Like an old wine, Ishant Sharma has aged well as a cricketer in the whites. He has risen up the ranks in the pacers world in the recent past. He has matured as a bowler and with experience on his side, he has turned into a beast for India, specially in SENA conditions.
There were a few "A" players that I found during my research, but based mostly on the fact that this is the one I'd love to have seen the most, I'm taking Warwick Armstrong at 6. His all-round game steadily got even better as his career went on, not to mention his ever-increasing physical stature. This is apart from his rather...unusual...behaviour both on and off the field. You'll read on CricInfo that when an Ashes Test was headed toward an obvious draw, he went out into the outfield, began to chat, and even began to read a newspaper that was accidentally blown out onto the field. Or when the Aussie team picked a manager for the first time (to tour England in 1912), he refused to go because he never believed in the role of a manager...and actually was promoted to captain for the next Test. He had that sort of command over people.
I'll finish up my lower middle with Leslie Ames. I found him while looking for the "A" picks, and I was glad that he could bat down at 7 too. In a time when wicketkeepers were picked only on the basis of their skills behind the stumps, Ames was picked for his batting first. That doesn't mean he was any part-timer with the gloves. 74 catches and 23 stumpings in 47 matches isn't too shabby for a player during that period. That little "record" under his CricInfo profile of most byes conceded in an innings? He wasn't even keeper in that innings! He had hurt his back while batting and didn't play any further part of the match.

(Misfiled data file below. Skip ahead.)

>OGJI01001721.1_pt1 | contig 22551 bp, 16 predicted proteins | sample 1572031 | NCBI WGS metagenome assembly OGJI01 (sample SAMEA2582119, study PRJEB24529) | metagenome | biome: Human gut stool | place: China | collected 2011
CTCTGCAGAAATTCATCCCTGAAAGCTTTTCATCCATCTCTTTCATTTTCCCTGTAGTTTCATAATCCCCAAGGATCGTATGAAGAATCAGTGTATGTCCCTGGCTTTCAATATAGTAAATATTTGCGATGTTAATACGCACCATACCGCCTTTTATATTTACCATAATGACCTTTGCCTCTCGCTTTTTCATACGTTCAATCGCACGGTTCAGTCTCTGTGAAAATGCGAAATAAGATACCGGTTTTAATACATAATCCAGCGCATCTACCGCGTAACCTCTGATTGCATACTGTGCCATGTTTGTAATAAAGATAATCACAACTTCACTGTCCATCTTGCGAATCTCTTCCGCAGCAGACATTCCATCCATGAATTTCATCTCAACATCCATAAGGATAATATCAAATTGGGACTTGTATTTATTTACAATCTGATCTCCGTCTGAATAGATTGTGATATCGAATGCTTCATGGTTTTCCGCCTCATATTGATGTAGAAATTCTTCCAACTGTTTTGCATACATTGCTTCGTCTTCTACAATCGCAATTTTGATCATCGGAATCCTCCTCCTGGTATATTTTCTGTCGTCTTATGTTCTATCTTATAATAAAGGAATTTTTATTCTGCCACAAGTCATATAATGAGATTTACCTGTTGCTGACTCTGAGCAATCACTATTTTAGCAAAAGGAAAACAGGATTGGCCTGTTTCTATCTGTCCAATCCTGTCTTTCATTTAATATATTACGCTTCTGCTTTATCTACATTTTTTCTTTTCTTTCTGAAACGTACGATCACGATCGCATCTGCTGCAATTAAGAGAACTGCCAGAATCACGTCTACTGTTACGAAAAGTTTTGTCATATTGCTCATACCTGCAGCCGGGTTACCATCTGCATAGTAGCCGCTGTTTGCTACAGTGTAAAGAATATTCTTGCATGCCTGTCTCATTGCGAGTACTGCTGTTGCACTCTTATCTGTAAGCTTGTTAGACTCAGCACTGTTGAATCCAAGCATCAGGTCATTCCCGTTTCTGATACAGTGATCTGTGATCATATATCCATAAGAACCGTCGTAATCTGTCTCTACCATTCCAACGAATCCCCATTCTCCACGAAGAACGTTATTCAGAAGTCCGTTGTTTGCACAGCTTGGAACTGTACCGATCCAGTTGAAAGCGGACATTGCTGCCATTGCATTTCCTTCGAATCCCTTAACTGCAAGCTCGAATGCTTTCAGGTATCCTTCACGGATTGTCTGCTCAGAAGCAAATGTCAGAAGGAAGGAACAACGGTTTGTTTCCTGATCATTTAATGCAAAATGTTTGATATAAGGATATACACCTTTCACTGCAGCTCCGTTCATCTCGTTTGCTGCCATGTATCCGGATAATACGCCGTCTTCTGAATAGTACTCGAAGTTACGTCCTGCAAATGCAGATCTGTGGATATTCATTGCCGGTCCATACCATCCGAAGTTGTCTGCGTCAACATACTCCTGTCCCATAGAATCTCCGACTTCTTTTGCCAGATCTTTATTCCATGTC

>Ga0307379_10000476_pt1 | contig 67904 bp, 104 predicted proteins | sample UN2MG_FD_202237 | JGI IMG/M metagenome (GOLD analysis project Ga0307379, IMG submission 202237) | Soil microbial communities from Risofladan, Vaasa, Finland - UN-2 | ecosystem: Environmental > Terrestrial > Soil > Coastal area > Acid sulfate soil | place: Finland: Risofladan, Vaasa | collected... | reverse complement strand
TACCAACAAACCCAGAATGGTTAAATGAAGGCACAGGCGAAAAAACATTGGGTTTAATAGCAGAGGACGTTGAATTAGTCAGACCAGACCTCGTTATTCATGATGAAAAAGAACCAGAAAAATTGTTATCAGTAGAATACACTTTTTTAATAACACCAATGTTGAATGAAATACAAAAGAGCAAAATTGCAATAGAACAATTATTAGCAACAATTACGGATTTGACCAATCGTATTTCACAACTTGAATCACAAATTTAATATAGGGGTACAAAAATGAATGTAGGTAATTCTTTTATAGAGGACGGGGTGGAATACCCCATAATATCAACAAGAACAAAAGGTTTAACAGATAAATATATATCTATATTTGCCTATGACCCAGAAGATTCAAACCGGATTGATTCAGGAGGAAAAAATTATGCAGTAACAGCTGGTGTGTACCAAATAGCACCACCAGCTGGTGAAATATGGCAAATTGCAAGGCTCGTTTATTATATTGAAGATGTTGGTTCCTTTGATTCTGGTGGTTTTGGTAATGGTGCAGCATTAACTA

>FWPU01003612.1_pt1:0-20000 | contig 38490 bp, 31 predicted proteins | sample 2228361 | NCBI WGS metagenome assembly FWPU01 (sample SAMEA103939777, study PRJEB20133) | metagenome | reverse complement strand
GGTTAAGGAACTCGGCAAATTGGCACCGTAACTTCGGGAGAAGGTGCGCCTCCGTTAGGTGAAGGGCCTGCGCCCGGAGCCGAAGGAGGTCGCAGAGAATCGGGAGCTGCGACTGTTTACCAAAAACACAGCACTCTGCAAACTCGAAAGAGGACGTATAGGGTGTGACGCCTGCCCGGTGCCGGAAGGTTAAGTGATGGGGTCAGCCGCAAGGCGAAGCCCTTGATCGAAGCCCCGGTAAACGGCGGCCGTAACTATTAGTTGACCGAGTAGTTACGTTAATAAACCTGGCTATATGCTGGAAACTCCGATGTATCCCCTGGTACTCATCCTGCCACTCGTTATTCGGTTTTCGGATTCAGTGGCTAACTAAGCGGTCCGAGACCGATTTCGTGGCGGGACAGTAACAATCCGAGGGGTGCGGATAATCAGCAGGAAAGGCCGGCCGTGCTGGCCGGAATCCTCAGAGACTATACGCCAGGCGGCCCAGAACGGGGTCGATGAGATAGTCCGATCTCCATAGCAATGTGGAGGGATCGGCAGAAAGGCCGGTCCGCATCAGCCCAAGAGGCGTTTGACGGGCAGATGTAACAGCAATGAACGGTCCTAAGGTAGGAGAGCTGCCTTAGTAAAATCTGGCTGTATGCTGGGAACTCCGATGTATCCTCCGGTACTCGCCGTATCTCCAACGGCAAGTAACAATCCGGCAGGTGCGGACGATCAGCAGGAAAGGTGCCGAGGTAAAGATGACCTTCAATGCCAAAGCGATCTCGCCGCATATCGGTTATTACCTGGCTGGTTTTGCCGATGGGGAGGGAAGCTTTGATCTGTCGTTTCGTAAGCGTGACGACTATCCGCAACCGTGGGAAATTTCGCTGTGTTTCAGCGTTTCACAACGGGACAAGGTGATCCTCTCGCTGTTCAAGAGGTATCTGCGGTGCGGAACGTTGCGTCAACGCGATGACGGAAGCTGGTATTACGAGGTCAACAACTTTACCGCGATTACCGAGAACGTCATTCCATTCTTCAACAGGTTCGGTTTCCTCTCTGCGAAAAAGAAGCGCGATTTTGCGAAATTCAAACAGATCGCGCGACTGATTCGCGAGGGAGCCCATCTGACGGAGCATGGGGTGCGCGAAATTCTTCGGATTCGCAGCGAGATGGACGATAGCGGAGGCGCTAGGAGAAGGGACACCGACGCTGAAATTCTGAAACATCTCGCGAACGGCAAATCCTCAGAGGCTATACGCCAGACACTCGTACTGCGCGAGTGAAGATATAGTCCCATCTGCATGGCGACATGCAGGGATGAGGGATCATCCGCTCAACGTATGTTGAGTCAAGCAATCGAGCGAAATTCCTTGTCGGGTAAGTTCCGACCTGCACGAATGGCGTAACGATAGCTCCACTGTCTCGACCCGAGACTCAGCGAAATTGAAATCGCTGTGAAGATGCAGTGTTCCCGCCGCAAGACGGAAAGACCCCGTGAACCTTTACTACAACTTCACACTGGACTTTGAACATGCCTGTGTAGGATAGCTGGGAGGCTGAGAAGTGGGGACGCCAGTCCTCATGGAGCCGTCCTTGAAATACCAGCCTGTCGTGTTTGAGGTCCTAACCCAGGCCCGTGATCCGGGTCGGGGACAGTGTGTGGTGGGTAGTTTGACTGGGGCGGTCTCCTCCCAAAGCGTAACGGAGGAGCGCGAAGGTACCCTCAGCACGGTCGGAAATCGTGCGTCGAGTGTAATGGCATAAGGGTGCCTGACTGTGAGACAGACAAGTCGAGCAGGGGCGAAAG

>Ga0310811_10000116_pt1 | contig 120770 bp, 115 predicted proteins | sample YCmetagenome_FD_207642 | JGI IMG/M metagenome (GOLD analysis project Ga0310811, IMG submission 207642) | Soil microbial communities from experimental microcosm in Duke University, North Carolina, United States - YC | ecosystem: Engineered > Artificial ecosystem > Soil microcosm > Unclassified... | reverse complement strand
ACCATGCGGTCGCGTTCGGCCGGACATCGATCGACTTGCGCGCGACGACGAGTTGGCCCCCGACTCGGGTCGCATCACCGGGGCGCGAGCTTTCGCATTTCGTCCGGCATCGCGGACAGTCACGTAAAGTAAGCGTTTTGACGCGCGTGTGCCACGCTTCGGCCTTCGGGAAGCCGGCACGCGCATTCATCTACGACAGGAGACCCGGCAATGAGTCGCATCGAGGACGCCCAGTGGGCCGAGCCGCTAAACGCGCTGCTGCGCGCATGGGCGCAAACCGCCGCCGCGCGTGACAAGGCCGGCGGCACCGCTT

His batting? In his 593 FC games, he had 102 centuries and 176 fifties. That's pretty good for a keeper. I'll take it.
Ken Higgs's Lancashire team-mates were baffled that he played in only 15 Tests. Not only did he take his wickets at lower cost than any of his new-ball rivals, but at a superior economy rate (2.15 runs per over) than even Brian Statham, whose accuracy was a byword in the game. Maybe his quality was understated. Higgs was dour and undemonstrative, and though well-liked and respected by his peers, he was unimpressed by figures of authority. Opposing batsmen knew how good he was, however: Higgs wasn't fast, but he was one of those who, by bowling a fuller length than most seamers of his pace, hit the splice persistently and jarred the hands. The ratio between specialist batsmen and tailenders among his 71 England victims was astounding. In his best series, against West Indies in 1966, he dismissed Conrad Hunte and Rohan Kanhai four times each, Basil Butcher three times, Joey Carew twice, and Garry Sobers, Peter Lashley, Seymour Nurse, David Holford and Easton McMorris once apiece in a bag of 24. What wouldn't England have given for him in the 1990s. He was good enough to make a surprise county comeback for Leicestershire in 1986, and take five wickets in an innings in his 50th year.